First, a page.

Wednesday, April 30, 2008

An Elitist Speaks

As someone who voted for Hillary Clinton who is neither blue collar, working class or a white man, I am starting to get a little annoyed, since apparently everyone who votes with her fits that description, if you believe what you read in the press.

David Brooks yesterday said that Democratic voters aren't split along class lines, but education lines, suggesting that Hillary's stance as a resilient fighter plays well "down market. " For the record, I had an iced latte yesterday, am class secretary for my Seven Sisters school, and am under 40. I don't wear a hard hat to work and, as far as I can tell, Clinton and Obama's records are about as different a graduate from Harvard vs. Yale.

Don't create differences where there are hardly any. The Democrats are split, and they're torn. Polls have been unpredictable because Dems can't decide, some until they walk into the polling station. When they can't decide, they usually go for Clinton last minute because she's known. This whole latte vs. beer thing between supporters of two liberal, Democratic candidates is all going to disappear soon enough, in time for the general election, when Red and Blue America will be back, big time.

Tuesday, April 29, 2008

Sex Sales

I am a proud third generation Bloomie's customer and if I could move in or have my house re-decorated to match the black and white flooring, I would. (Also love the pink suede furniture in the Diane von Furstenberg section, but I digress.) After college, jobless, I spent my days perfecting my rollerblading skills in NYC (did I mention it was 1991?) and showed up at the 59th Street store on wheels to purchase my signature color Chanel lipstick. Well, at least I had my priorities in order.

But even I have been keeping my distance from the department stores with the credit crisis (mine). Unless, of course, there's a sale. But not all sales are created equal.

While snapping up super-marked down cashmere sweaters at the pre-Christmas sale at Bloomie's, my gal pal and I picked up on it right away: the men's sweaters were cheaper to begin with, and marked off even more. (That worked out well for my husband, not so much for me. I left the still quite expensive cashmere for her on the rack.) Another friend who was helping her BF shop noticed the same thing at Macy's: menswear markdowns so low the silk and cashmere pullovers were practically cheaper than the lattes they picked up at Starbucks to fuel the spree.

OK, sure, I know I can find a $4 sweater at the bargain bin at Mervyn's, or some cheap knock-off at Target. But Macy's?

We know that men's clothing isn't less fabric, in fact, it's more. And the quality can't really be that different. A sweater is a sweater. No, I think the retailing industry has us women where they want us: Ready, willing and sort-of able to pay more.

Of course, without guidance, not all men can score the best deals. A co-worker confided in me that she was at Nordstrom the other day with her husband and a saleswoman helpfully pulled out an armload of shirts for him to try on. He seemed content until she stepped in and took a practical look at the price tag.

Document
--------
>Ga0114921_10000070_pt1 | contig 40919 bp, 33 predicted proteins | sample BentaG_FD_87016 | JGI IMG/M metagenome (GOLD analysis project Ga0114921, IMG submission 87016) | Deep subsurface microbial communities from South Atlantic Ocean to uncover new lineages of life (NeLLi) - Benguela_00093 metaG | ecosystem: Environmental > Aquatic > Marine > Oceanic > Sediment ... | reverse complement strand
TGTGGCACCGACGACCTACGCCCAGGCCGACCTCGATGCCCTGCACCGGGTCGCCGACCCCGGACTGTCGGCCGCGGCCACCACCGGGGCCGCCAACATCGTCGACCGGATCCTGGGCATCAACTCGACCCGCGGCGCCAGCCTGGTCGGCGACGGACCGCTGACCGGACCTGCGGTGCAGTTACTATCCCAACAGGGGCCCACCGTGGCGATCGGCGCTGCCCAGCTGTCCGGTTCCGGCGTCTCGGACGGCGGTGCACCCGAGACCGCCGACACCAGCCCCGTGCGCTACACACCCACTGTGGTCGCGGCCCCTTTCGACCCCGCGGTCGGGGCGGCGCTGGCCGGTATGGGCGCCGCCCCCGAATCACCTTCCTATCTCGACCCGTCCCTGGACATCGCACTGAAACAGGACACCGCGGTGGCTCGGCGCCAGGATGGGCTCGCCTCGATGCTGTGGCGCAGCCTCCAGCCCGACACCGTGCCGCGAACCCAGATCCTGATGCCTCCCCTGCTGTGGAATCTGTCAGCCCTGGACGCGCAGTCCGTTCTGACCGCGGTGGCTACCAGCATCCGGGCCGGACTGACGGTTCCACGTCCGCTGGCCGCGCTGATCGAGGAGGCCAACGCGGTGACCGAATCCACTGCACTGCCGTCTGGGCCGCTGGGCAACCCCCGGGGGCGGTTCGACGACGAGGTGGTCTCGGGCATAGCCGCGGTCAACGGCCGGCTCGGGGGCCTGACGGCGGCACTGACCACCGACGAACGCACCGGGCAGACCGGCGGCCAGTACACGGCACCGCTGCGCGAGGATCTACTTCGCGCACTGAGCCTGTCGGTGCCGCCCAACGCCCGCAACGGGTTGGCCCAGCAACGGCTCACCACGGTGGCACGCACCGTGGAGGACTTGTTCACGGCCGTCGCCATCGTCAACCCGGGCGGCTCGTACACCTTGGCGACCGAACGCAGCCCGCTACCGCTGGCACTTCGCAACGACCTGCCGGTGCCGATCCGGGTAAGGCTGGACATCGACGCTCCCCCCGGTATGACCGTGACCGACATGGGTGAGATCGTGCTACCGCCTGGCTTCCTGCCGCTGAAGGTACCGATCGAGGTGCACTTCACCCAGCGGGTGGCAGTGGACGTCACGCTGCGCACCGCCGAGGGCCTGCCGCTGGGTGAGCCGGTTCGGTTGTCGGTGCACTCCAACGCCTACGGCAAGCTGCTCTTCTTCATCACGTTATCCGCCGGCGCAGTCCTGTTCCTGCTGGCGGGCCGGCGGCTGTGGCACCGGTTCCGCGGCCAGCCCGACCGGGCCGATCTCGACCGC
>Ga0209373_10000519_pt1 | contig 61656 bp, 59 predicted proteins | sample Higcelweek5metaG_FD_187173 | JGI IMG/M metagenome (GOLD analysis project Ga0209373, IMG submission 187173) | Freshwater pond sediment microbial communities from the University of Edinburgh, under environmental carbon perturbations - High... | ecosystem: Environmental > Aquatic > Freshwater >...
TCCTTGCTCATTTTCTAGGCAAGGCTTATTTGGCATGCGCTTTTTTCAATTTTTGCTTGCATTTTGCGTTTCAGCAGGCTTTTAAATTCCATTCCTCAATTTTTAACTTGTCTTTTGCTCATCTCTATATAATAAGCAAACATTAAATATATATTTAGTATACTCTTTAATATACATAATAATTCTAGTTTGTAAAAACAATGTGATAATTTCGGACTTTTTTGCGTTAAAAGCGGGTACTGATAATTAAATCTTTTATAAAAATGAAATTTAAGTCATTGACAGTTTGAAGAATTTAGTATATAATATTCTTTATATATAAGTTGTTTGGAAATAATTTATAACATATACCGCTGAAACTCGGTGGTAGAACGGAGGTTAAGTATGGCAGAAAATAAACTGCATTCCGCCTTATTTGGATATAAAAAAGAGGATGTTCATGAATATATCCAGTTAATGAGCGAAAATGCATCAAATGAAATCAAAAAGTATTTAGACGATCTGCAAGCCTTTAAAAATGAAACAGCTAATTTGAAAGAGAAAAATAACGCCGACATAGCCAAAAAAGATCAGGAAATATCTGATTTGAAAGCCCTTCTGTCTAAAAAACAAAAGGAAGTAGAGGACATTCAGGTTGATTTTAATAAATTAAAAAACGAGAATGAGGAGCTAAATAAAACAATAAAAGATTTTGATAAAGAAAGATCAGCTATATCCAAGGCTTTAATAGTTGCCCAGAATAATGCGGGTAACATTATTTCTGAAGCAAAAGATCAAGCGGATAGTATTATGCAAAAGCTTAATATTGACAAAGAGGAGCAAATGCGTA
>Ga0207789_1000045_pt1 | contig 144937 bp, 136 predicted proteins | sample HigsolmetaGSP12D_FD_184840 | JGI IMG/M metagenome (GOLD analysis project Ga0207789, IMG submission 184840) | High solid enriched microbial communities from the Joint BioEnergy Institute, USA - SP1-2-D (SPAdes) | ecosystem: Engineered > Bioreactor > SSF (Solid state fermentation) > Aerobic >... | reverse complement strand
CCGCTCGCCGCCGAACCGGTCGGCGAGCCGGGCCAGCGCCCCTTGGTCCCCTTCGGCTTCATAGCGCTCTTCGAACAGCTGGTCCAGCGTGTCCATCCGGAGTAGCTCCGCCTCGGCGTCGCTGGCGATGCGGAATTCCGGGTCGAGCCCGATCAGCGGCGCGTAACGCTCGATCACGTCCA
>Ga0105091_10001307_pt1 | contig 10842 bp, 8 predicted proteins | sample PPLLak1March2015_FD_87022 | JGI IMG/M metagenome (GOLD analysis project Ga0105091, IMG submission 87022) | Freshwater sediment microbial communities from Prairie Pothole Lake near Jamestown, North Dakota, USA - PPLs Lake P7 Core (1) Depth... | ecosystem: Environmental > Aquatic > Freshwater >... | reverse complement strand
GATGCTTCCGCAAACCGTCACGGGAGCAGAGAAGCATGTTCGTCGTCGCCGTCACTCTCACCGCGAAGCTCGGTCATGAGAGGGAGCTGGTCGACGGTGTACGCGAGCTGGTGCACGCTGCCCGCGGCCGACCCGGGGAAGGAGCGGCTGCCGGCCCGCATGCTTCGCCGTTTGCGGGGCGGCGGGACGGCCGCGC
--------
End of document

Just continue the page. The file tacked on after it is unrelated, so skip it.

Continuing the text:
Mediocre, over-priced shirt: $500. Loving wife who saves her man from being manhandled: priceless.

Monday, April 28, 2008

What a Pill

It's hard enough these days trying to cover basics without your birth control pill costs going up, four to five times, what they've been at health clinics. Why? Oh, a little glitch in Congress caused drug companies to no longer offer the low, low prices that college gals and low-income women the benefit of low-cost pills. You can contact Congress today and get them to reverse this inadvertent increase.

Wednesday, April 23, 2008

Welcome to My World

Barack Obama was outed a few weeks ago during a fundraiser in elite San Francisco with his "elitist" comments on the bitter folks in Pennsylvania, clinging to their guns and religion in times of economic despair. Some say it was the bitter comment that lost him the white male vote in the Pennsylvania primary.

For the rest of the country, San Francisco is code word for elite, effete and indiscreet. So the whole affair came off as a bit redundant. But in thinking about it more, the country feels more like San Francisco then even San Francisco does these days.

Think about it.

The race: Two liberal democrats competing for your votes and a marginalized republican. See: Every San Francisco mayoral race.

The national conversation: Two candidates debating how fast we can end the war, who has a better universal health-care plan and how pro-choice they are. See: every conversation I have every day with my fellow San Franciscans. (Or my complaint e-mails to the Speaker of the House and crasher of the marble ceiling, Nancy Pelosi).

The weather: Not too hot, not too cold across the country. Basically, you are experiencing the weather we have year-round. I know it has nothing really to do with the election, I just wanted to rub it in.

So yes, maybe I am one of those people who believes in hope: the hope that this race never ends, so we keep on living the dream that the whole country is just like San Francisco.
We've (Sort of) Come a Long Way

With all the sniping around Hillary Clinton's win in PA (really, you would have thought she'd lost) on the way to the Democratic nomination for president, I thought it might be fun to cast our minds back to the year 1943. When Rosie the Riveter entered the workplace. Helpful tips on a workforce of women for the men who hired them. Guidelines like: husky women have better temperaments than their underweight sisters. Making sure to give women working in outside work a sense of time constraint, and allow those working in an office to change their duties a lot, because they tend to be nervous. (House slaves vs. field slaves, anyone?)